These three questions would command the highest earning on the “Jeopardy!” board: “What is his professionalism?” “What is the way I see kids react to ‘Jeopardy!’?” “What is his goodness?”
The category is Alex Trebek. And the answer, posed by one of the critics attending the Television Critics Association’s Winter Press Tour in Pasadena, Calif., is simple: Name the aspect that the “Jeopardy! Greatest of All Time” contenders admire most about the venerable host of America’s most respected game show.
On Wednesday, Trebek appeared during ABC’s winter preview day at the Television Critics Association press tour joined by Ken Jennings, Brad Rutter, and James Holzhauer, the three highest money winners in the game show’s long history, each of whom gained fame and notoriety during their respective runs. Ostensibly they were there to talk about the ABC’s primetime special event series that premiered Tuesday, and is set to continue on Wednesday evening at 8 p.m.
Above all, though, the three “Jeopardy!” greats played supporting cast to Trebek, who joined the panel to celebrate them and the “importance of knowledge.”
Not explicitly stated but understood, of course, is that this is likely the last time we’ll get to talk to the 79-year-old host as a group. “Jeopardy!” is in no danger of ending anytime soon, and as its host told the assembled reporters, he does not foresee stepping down from the position he’s held for 36 years in the near future.
But his Stage 4 pancreatic cancer diagnosis, initially revealed in March 2019, makes Trebek’s timetable somewhat unpredictable. He tacitly admitted to this in his Jan. 2 interview with Michael Strahan, in which he revealed that his final farewell to viewers will be timed for 30 seconds to air at the end of that episode’s half hour.
As to when he suspected that would occur, or whether producers have been given a time frame for his departure, Trebek had none to offer, only revealing that he decided long time ago that he’d make that call “on a whim, on that particular day.”
“It would be the same as when I shaved my mustache,” he said. “I will speak to Harry [Friedman, the show’s executive producer], we’ll speak to Clay [Jacobsen], our director, and tell him, ‘Give me 30 seconds at the end of the program.”
Although Wednesday’s line of questions tended toward requests for ruminations on his legacy or anecdotes that might provide insight into a man perceived as hard to read, Trebek also shared a health update: Some days are better than others, he admits.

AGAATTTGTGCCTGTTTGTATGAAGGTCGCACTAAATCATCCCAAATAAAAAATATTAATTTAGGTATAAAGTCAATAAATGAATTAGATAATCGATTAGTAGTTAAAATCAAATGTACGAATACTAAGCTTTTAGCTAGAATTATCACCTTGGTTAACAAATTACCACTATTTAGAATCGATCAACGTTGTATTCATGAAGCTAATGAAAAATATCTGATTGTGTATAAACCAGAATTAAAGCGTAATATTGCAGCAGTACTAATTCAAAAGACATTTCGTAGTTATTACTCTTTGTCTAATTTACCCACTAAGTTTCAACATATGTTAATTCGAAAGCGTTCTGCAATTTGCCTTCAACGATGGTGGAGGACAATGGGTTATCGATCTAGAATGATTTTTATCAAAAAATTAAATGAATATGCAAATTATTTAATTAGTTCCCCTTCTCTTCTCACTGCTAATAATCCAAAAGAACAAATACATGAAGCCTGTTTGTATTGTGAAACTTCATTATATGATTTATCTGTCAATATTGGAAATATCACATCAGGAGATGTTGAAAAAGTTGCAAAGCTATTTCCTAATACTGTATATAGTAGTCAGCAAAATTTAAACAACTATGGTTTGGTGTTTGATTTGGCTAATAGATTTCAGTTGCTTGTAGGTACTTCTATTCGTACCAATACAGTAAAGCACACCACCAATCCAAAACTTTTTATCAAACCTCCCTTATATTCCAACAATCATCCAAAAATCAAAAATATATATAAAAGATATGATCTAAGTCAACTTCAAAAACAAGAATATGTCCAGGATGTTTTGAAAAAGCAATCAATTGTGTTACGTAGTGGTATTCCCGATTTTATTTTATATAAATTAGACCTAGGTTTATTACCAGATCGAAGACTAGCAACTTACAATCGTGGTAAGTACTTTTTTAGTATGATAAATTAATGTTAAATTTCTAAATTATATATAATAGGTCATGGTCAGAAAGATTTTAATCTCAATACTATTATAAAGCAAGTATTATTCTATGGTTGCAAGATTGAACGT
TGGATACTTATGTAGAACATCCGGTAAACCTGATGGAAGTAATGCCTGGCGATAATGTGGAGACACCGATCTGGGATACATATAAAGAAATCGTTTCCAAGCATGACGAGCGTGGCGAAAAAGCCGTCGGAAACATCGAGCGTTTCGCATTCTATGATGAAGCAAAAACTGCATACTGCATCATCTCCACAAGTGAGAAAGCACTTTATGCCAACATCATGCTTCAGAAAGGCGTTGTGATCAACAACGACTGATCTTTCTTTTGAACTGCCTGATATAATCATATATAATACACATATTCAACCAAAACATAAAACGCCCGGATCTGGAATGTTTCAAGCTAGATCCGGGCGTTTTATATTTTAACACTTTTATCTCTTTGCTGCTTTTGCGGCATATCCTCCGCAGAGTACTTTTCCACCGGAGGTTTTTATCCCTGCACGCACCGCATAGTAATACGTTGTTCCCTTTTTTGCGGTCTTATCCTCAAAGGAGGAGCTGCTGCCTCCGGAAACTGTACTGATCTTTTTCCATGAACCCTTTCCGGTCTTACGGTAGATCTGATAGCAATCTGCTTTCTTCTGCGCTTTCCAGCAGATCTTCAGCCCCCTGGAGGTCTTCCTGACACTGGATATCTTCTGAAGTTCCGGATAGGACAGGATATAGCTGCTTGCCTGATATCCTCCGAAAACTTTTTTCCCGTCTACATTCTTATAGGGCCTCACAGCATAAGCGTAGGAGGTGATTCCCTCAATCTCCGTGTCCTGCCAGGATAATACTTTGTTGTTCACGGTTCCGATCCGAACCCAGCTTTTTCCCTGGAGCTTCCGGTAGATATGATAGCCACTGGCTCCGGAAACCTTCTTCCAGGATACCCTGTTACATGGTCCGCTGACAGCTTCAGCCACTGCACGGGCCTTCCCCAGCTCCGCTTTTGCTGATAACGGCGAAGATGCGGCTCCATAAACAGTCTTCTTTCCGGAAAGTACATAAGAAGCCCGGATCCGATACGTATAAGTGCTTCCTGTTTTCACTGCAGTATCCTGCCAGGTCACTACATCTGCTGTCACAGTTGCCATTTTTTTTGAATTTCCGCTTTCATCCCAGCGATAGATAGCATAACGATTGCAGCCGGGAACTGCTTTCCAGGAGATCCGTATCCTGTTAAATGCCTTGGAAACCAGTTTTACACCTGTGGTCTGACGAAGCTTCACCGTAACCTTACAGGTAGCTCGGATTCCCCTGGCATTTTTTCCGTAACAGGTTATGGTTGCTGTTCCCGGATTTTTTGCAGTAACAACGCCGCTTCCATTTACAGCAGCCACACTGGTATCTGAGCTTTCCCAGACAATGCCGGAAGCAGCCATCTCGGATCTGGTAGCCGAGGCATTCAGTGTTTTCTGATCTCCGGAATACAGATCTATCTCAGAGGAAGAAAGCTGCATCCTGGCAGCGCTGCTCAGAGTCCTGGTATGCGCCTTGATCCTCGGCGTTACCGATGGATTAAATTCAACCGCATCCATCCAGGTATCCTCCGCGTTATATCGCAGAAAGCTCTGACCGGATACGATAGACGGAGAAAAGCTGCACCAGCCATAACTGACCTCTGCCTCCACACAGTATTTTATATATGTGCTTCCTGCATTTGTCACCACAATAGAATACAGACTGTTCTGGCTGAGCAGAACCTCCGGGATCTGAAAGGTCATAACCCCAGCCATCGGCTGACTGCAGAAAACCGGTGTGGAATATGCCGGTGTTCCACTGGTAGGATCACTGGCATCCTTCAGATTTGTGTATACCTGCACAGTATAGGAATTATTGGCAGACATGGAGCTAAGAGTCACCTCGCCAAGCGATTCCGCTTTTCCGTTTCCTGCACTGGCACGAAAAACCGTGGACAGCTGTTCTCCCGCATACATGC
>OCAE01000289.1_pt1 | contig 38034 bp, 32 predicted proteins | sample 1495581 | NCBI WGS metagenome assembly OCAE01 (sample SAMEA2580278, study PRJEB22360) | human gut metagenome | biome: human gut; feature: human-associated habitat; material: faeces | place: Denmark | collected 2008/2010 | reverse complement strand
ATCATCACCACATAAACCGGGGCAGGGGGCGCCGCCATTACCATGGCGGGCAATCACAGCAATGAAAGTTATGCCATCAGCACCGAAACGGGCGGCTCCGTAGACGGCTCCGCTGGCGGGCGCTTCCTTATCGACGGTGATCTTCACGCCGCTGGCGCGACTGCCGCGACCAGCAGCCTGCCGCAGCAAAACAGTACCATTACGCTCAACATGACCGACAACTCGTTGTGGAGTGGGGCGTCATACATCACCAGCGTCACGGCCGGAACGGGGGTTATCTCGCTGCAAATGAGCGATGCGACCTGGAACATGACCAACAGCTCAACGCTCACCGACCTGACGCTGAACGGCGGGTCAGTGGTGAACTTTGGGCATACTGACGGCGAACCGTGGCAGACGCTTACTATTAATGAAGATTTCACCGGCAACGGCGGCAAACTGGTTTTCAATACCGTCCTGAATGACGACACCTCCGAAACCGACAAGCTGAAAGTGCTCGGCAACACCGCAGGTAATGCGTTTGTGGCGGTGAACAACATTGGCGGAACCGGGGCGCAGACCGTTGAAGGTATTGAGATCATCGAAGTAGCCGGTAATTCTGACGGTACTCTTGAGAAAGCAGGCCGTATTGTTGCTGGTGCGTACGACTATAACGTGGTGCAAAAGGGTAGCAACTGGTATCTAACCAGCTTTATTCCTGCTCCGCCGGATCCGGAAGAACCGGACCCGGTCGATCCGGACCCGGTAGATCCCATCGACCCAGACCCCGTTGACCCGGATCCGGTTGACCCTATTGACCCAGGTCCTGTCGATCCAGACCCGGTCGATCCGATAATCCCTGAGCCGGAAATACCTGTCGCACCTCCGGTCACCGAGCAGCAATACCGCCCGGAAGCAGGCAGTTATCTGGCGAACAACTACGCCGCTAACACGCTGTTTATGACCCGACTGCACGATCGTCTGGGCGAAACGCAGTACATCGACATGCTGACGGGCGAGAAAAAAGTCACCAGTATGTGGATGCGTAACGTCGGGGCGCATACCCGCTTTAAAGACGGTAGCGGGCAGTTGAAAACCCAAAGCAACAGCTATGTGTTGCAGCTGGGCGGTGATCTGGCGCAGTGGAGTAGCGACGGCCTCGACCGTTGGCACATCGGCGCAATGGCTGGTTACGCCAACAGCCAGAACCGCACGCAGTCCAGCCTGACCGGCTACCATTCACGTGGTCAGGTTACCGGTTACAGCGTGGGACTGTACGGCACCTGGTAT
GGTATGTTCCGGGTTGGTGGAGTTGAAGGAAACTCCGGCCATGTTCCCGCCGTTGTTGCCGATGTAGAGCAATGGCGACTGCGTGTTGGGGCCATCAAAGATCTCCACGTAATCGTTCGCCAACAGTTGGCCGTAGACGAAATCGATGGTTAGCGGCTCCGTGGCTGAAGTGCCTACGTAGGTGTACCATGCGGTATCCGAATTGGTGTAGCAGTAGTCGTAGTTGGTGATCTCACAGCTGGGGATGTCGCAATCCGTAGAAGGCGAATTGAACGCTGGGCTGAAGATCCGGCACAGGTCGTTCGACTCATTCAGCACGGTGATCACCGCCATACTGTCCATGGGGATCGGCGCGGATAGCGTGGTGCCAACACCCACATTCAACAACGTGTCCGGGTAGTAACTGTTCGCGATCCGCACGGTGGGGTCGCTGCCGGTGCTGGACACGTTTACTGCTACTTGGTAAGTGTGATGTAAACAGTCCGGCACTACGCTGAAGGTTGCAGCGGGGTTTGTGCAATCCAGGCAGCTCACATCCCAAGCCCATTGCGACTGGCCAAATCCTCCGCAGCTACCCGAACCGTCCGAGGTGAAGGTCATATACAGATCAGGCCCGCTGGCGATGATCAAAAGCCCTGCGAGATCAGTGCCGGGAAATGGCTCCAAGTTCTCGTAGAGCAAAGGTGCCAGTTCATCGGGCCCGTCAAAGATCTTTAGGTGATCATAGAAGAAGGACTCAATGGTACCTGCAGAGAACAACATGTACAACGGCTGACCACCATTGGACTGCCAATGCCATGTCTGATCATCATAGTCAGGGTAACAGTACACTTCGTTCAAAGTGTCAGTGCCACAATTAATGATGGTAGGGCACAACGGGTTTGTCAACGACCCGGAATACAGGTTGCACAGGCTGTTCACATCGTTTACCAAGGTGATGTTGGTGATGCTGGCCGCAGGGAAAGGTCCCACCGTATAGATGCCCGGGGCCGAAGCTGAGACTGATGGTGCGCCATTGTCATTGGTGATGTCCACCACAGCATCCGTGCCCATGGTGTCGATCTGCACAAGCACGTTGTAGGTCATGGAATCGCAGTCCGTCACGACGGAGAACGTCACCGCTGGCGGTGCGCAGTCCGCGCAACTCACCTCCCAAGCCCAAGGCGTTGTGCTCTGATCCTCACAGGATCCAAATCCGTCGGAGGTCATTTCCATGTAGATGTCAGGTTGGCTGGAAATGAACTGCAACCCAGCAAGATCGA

Rounds of harsh chemotherapy treatments have lowered his resistance – “they’ve gotten me off one of my chemo drugs, which was killing me,” he said. He revealed that after a recent broadcast he asked his wife if she noticed any difference in his energy, but she didn’t. He, however, felt that he seemed “a little slower in the ad-libbed parts.”
Trebek had previously mentioned that mouth sores related to his chemo treatments have made enunciation more difficult.
Live and up close with reporters, however, Trebek was energetic and playfully humorous as ever, especially when he sang the praises of “Greatest of All Time” contenders Jennings, Rutter, and Holzhauer.
“The thing I enjoy most about the show is the 30 minutes I spend on stage with the contestants because I love spending time with bright people,” Trebek said. And with these three, it was particularly enjoyable.” He then wryly added, “I hate spending time with stupid people.”
At stake in these primetime special episodes, besides bragging rights as the Greatest of the “Jeopardy!” GOATs, is $1 million to the first contender to win three match-ups. Coming in second and third is nothing to scoff at, since the two runners-up will each receive $250,000.
And the nation is invested in the drama as the overnight ratings indicate: 14.4 million viewers tuned in for the kick-off, giving ABC a larger audience than the impressive season premiere of “The Masked Singer” on Fox, one of primetime broadcast’s high performers.
While Trebek had much to say about these contenders and his most memorable “Jeopardy!” contestants in general, he reserved some of his most remarkable insight for replies to questions about his legacy. In standard Trebek fashion he was equally warm, gracious, bracingly honest ,and occasionally verging on oh, let’s call it brusque.
When some asked if he would consider doing a celebrity primetime special featuring famous “Jeopardy!” fans who have publicly embraced the show, Trebek sagely deadpanned, “Embracing the show and being able to perform well on the show are two different things, as many celebrities have discovered over the years. I’ve often been asked, ‘Do you make the material easier than the regular fare when you have celebrities?’” He paused for a beat before answering, “Duh.”
Later, when he was asked to reflect on his impact on television and culture, Trebek offered, “I hope I’ve been an influence for good and an influence for the benefits of not minimizing the importance of knowledge.”
He went on, “Even though you are not going to use a particular bit of information that you acquire . . . in a practical way in your daily life or in your work life or at home, whatever, it becomes part of you, enriches you and makes you a better human being, and I think, a more understanding human being.”
“The more you know, the easier it will be to understand everything else that’s going on in the world,” Trebek said. “If you have limited knowledge, then you’re approaching other people from a limited point of view. And that can be disastrous as we have discovered.”
Although fans may not know what we’ll do when Trebek is no longer hosting “Jeopardy!” the host already has set his plan. Asked what he’d do after the show, Trebek buzzed in quickly with a succinct and flawless answer: “Drink.”